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P092: Clinical performance feedback to paramedics: what they receive and what they need

Published online by Cambridge University Press:  02 June 2016

L. Morrison
Affiliation:
McMaster University, Hamilton, ON
L.F. Cassidy
Affiliation:
McMaster University, Hamilton, ON
M. Welsford
Affiliation:
McMaster University, Hamilton, ON
T.M. Chan
Affiliation:
McMaster University, Hamilton, ON

Abstract

Introduction: Clinical performance feedback is not always well utilized in healthcare, despite its potential in continual professional development to improve provider performance in healthcare settings. In order to more effectively incorporate performance feedback, we must evaluate the strengths and flaws of current feedback systems and determine best practices. With this goal, we sought to explore the perspectives of paramedics on the feedback they want and what they currently receive. Methods: We used a qualitative methodology with semi-structured interviews. A convenience sampling of practicing paramedics in the Niagara region was interviewed. We used an interpretive descriptive technique with continuous recruitment of participants until thematic saturation was achieved. Themes were identified and a coding system was developed by two investigators separately to code themes and sub-themes. These two systems were merged by consensus. We conducted a member check by contacting participants to determine if they agreed with our analysis. Results: 12 paramedics were interviewed. In our analysis we found several themes: positive perception/aspects of feedback and current feedback systems, current barriers, shortcomings of current systems, desire to know patient outcomes, and mental health as it relates to feedback. Positive perception of feedback has included asking for feedback, specific requests for feedback and strengths of current systems. Perceived barriers to feedback included issues around: confidentiality, practical limitations and social barriers. The limitations of current feedback systems noted the lack of feedback, and the questionable value of the feedback received. The desire to know patients’ clinical course/outcomes was also a recurrent theme, with paramedics spontaneously expressing desire for feedback specific to cases, greater insight into the ultimate diagnosis and knowledge of outcomes. The mental health of paramedics was frequently discussed as well, including positive impact on job satisfaction and confidence and potential for negative impact. Conclusion: We have explored and generated a description of the perspectives of paramedics on feedback in general and the clinical performance feedback they currently receive. The information gained will lay the groundwork for improved feedback systems to provide paramedics with the feedback they want to continually improve as healthcare providers.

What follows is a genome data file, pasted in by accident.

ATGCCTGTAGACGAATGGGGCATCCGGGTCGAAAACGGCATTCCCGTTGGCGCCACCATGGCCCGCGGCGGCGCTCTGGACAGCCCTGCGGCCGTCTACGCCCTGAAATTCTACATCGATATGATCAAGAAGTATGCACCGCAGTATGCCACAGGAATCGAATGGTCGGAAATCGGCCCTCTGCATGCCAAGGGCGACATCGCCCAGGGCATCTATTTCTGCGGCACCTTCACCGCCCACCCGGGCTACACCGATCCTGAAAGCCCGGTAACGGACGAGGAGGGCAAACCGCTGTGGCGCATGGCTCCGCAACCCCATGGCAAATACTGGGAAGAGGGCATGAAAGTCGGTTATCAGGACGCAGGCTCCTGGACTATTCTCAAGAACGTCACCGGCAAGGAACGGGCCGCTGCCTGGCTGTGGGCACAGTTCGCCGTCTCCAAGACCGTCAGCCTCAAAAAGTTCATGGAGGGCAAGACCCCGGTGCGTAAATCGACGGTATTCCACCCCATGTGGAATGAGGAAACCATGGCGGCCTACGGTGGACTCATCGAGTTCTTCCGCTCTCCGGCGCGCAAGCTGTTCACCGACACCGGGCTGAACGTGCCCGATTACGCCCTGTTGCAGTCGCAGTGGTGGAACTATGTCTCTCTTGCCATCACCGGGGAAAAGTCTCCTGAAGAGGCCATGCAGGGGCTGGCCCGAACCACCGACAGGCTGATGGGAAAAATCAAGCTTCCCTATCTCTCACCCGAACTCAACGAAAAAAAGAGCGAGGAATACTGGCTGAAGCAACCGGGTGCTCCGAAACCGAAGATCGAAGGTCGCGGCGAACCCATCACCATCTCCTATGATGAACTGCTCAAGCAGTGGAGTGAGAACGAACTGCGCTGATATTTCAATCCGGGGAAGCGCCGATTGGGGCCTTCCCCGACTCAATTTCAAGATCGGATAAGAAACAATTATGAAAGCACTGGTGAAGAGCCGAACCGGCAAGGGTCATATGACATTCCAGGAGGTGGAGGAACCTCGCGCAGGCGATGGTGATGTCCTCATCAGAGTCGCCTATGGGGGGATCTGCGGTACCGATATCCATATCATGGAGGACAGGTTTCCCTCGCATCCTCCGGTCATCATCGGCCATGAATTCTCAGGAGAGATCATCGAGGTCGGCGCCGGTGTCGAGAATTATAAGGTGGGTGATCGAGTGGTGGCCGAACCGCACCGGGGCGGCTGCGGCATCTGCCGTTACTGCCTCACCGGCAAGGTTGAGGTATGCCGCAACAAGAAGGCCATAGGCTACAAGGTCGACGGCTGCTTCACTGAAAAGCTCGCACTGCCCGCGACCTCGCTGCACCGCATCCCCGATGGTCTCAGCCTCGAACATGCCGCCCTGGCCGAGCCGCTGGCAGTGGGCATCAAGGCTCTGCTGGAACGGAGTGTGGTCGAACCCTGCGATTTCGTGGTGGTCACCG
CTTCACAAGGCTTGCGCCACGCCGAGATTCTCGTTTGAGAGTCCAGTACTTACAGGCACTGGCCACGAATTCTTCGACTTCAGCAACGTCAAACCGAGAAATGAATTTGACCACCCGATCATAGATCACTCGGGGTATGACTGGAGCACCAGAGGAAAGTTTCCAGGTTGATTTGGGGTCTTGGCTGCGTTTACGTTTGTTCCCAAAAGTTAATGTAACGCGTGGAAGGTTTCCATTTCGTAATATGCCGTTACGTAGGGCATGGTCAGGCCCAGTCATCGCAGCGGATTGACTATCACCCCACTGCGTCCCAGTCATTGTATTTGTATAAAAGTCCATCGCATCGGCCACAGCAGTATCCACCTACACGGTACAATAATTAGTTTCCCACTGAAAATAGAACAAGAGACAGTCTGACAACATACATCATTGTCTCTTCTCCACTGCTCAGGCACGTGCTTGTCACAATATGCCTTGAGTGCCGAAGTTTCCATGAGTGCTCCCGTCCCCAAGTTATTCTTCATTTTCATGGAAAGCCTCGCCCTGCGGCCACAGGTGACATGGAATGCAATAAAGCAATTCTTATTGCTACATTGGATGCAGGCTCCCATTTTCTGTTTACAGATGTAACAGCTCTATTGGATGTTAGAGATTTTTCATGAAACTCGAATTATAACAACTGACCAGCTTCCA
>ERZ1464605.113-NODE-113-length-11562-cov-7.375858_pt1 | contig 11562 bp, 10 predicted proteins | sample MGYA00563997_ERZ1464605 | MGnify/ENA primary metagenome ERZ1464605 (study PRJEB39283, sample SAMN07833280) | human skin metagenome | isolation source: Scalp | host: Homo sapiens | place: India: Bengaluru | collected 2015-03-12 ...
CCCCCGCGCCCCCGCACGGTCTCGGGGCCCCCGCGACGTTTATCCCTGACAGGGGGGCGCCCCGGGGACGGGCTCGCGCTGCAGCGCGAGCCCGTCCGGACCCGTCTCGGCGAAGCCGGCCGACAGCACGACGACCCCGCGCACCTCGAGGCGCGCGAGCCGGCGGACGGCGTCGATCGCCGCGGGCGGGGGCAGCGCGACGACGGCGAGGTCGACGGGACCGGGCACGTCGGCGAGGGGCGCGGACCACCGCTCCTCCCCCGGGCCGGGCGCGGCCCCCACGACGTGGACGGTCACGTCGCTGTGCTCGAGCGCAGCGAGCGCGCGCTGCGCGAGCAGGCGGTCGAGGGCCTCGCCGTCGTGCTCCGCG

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Posters Presentations
Copyright
Copyright © Canadian Association of Emergency Physicians 2016 
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